"It is safe to say that few people in the environmental design professions -- few architects, even fewer landscape architects -- were reading ArtForum in those years; thus, the import of Smithson's death at thirty-five, when he was grappling philosophically and artistically with questions of how human making relates to nature, was not appreciated by those to whom, whether they knew it or not, it mattered msot. It mattered not because Smithson was 'digging through the histories,' as he described it, searching out the sources of how we came to think about nature as we do, examining alternative conceptions that might help us to think more perspicaciously about the relationship between human culture and the rest of nature. His death mattered because he took sharp aim at the romantic myth that sees nature as ineffeably grand, good, and godly, best encountered alone and in quiet out in the wilderness or at least out in the country." (p.45-46)
Part II: Designing (for) Nature, delves into action (sort of). A couple of essays to start span policy and ethics - including one by Rossana Vaccarino (Ch.7) 'Nature Used and Abused...', and Susannah Hagan (Ch.8) 'Five Reasons to Adopt Environmental Design'. Vaccarino delves into Gifford Pinchot's ideology of sustainable forestry and our notions of nature as a tabula rasa - devoid of human occupation and meaning. Hagan follows this up with a treatise on the difficulty of capturing the movement and dynamism of natural processes.
The thread continues with essays by architect Peter Buchanan (Ch.9) 'Invitation to the Dance...', which discusses the impact and potential of sustainable projects like BedZED, as well as Robert France's (Ch.10) reverse homage to Thayer in 'Green World, Gray Heart? The Promise and Reality of Landscape Architecture in Sustaining Nature.' France definitely strikes a nerve in the LA as artist versus LA as ecological designer debate, by focusing on poignant combinations of both in tandem.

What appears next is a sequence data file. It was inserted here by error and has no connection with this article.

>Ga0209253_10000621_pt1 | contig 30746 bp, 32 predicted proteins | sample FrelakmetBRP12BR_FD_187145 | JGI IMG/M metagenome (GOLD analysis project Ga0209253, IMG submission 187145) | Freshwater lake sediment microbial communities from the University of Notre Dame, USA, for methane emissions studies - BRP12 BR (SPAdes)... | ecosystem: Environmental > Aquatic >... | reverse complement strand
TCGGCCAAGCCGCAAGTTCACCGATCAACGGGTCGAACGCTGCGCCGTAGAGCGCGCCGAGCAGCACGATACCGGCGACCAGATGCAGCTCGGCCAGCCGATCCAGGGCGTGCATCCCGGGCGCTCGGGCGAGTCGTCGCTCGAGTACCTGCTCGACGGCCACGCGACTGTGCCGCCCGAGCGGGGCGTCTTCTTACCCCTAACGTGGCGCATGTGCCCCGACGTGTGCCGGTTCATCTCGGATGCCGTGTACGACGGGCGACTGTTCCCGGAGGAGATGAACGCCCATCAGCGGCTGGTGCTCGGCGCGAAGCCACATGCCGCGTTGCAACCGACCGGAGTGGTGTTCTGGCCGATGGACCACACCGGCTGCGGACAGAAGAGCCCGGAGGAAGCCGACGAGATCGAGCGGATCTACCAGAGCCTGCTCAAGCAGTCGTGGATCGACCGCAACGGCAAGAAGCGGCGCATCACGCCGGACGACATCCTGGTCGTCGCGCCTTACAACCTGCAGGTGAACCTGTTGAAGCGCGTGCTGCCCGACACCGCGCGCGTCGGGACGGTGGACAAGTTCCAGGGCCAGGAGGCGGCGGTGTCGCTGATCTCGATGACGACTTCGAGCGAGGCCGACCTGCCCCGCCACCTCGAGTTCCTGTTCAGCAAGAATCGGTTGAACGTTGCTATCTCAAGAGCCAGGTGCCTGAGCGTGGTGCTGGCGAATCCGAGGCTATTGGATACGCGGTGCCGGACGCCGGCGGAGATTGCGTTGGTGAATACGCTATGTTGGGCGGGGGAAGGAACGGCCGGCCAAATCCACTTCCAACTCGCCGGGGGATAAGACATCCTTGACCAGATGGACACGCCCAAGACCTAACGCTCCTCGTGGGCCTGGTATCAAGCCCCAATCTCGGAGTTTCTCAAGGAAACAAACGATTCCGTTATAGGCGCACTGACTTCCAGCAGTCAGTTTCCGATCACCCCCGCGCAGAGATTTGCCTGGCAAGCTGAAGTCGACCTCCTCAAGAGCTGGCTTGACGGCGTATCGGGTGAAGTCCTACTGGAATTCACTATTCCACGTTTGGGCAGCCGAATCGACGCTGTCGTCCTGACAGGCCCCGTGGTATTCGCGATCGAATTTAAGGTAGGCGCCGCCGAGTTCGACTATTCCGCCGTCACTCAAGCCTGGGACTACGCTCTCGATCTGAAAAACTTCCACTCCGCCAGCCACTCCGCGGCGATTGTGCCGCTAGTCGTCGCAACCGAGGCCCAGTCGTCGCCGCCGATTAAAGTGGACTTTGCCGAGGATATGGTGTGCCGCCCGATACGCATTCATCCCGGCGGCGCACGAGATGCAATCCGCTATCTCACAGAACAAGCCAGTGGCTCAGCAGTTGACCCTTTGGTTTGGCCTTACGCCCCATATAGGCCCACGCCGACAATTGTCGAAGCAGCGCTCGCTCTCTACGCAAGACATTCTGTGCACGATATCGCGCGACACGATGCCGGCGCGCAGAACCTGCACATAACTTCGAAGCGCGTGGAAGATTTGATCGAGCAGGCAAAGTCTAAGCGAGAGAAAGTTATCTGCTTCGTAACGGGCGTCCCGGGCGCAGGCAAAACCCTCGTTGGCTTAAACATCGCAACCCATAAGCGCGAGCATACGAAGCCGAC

The idea of landscape in urban areas comes out in Kristina Hill's (Ch.11) essay 'Green Good, Better, and Best: Effective Ecological Design in Cities', which explores green infrastructure as a holistic idea - not just a collection of disparate places. Using Berlin, and the work of Herbert Dreiseitl, as well as projects in Seattle as examples - she explores the question of "...if these designs have the potential to be implemented widely enough to make a broad difference to the state of urban ecosystems." (p.145) She sums the process up, simply, in the following quote:
"The recent focus on the ecology of infrastructure systems in Berlin, the cities of the Pacific Northwest, and elsewhere supports the very real possibility of eventually creating a new urban ecosystem. In my view, that is the central challenge that ecological design must accept in all cities, if it is going to achieve anything of real importance." (p.155)
Other essays with some interesting technical insights are Michael Addington (Ch.12) 'Energy, Body, Building: Rethinking Sustainable Solutions', Niall Kirkwood (Ch. 13) 'Here Come the Hyperaccumulators! Cleaning Toxic Sites from the Roots Up', and Peter del Tredici (Ch.14) 'Neocreationism and the Illusion of Ecological Restoration'. I had read both Kirkwood and del Tredici's essay's previously and both were great the second time. Addington looks to human nature - notably our sensory inputs, as inspiration for design, and "...compels us to base design practice on the human as a living organism, not as a bureaucratic automaton." (p.xii)